# A new trick for calculating Jacobian vector products

**If you have any questions about this post please ask on the
discussion thread on /r/machinelearning.**

**For a solid introduction to Automatic Differentiation, which is the
subject of this blog post, see Automatic differentiation in
machine learning: a survey.**

Last week I was involved in a heated discussion thread
over on the Autograd issue
tracker. I’d recently been working on an implementation of forward mode
automatic differentiation, which fits into Autograd’s system for
differentiating Python/Numpy code. Our discussion was about the usefulness of
forward mode, which is equivalent to Theano’s
Rop and in the general case is used to calculate directional derivatives,
or equivalently for calculating *Jacobian vector products*.

Reverse mode automatic differentiation (also known as ‘backpropagation’), is
well known to be extremely useful for calculating gradients of complicated
functions. In the general case, reverse mode can be used to calculate the
Jacobian of a function *left multiplied* by a vector. In the thread
linked above, and in the Autograd codebase, any function which does this
reverse mode vector-Jacobian product computation is abbreviated to
*vjp*. The usefulness of a vjp operator, which takes a function as input
and returns a new function for efficiently evaluating the original function’s
vjp, is clearly beyond dispute — the familiar grad operator is a special case of such an operator. Such
operators have now been implemented in different forms in many many machine
learning software packages: TensorFlow, Theano, MXNet, Chainer, Torch, PyTorch,
Caffe… etc etc.

But how useful are the *Jacobian-vector products* (or jvps, as
opposed to vjps), which are calculated by *forward mode* (as opposed to
reverse mode), particularly in machine learning? Well they may be useful as a
necessary step for efficiently calculating Hessian-vector products (hvps),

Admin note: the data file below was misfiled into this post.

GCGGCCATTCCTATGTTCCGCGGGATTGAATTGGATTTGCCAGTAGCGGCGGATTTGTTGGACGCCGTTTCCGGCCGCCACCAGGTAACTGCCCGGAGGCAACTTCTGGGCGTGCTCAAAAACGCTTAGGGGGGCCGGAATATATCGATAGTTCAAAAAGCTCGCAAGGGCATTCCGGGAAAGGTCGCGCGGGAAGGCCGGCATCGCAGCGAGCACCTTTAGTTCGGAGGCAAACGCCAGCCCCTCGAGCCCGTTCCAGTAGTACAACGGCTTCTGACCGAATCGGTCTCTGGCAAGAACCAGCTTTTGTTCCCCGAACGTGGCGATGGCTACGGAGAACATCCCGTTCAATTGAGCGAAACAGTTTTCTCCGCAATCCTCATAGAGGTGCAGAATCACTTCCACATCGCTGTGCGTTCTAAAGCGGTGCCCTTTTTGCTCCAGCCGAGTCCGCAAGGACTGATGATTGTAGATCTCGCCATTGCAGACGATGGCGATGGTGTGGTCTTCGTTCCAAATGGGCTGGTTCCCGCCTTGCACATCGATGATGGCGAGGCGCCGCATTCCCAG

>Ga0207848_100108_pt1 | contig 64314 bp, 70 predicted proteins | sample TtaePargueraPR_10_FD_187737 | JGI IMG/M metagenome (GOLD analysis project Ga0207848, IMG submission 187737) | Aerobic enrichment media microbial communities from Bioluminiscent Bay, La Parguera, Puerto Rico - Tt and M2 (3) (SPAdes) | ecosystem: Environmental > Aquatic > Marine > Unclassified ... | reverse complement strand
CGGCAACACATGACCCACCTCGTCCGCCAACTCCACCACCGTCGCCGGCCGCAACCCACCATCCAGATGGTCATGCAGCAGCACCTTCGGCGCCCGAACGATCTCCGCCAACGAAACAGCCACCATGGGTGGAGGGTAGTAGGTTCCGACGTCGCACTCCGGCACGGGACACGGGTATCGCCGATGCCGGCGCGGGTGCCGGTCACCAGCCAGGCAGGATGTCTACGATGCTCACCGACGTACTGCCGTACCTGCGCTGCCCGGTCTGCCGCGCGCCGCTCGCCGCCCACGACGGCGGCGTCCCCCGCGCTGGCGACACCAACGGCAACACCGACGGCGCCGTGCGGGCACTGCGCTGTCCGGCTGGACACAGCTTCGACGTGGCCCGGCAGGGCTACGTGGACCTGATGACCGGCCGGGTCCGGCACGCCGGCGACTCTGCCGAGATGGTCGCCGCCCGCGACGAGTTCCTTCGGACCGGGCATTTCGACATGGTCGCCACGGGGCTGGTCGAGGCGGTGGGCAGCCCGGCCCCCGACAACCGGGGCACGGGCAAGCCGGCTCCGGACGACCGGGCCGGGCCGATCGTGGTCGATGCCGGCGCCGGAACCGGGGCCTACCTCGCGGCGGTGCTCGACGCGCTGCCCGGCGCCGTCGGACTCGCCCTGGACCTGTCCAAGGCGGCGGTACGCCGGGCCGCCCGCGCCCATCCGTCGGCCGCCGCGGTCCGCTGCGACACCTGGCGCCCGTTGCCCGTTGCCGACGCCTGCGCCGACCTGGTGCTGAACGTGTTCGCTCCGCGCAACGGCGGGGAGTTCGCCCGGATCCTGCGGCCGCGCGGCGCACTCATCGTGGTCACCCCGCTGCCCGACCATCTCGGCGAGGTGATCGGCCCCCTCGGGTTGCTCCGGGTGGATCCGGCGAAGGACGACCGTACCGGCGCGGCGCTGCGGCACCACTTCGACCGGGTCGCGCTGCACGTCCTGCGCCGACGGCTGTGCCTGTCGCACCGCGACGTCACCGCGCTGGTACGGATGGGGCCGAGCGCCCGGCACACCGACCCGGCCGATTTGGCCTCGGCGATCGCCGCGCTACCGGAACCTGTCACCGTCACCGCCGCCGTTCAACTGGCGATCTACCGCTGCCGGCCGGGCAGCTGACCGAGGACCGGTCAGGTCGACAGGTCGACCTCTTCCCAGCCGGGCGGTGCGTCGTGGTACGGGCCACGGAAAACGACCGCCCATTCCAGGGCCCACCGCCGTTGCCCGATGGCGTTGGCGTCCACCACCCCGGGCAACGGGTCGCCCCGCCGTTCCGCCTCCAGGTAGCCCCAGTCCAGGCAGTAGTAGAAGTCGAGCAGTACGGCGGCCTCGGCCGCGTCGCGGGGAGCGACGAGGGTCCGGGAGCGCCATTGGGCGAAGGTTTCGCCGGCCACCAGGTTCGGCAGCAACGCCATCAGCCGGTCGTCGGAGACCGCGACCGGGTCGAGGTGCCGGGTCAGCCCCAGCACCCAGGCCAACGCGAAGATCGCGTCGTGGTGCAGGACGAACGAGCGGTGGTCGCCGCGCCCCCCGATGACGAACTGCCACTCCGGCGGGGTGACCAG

which in turn are used for second order optimization (see e.g. this
paper), although as I was arguing in the thread linked above, in an
idealised implementation you can obtain an equivalent hvp computation by
composing two reverse mode vjp operators (Lops in Theano).

Later in the thread we were discussing another very specific use case for
forward mode, that of computing generalised Gauss Newton matrix-vector
products, when we happened upon a *new trick*: a method for calculating
jvps by composing two reverse mode vjps! This could render specialised code for
forward mode redundant. The trick is simple. I’ll demonstrate it first
mathematically and then with Theano code.

# The trick

Firstly, note that our reverse mode operator takes a function as input and returns a function for computing vector-Jacobian products. In mathematical notation, if we have a function

then

where is shorthand for the *Jacobian matrix* of :

Now if we treat as a constant, and consider the *transpose* of the above, which I will denote , we have

Note that is a *linear* function of . The Jacobian of is therefore constant (w.r.t. ), and equal to , the transpose of the Jacobian of .

So what happens when we apply the vjp operator to ? We get

The Jacobian of is being right-multiplied by the vector inside the bracket, and taking the transpose of the whole of the above yields

the Jacobian of right multiplied by the vector — a Jacobian-vector product.

# Example implementation with Theano

In Theano the jvp operator is `theano.tensor.Rop`

and the vjp
operator is `theano.tensor.Lop`

. I’m going to implement an
‘alternative Rop’ using two applications of `theano.tensor.Lop`

, and
demonstrate that the computation graphs that it produces are the same as those
produced by `theano.tensor.Rop`

.

Firstly import `theano.tensor`

:

```
import theano.tensor as T
```

and let’s take a quick look at the API for `Rop`

, which we’ll want to copy for our alternative implementation:

```
T.Rop?
```

```
Signature: T.Rop(f, wrt, eval_points)
Docstring: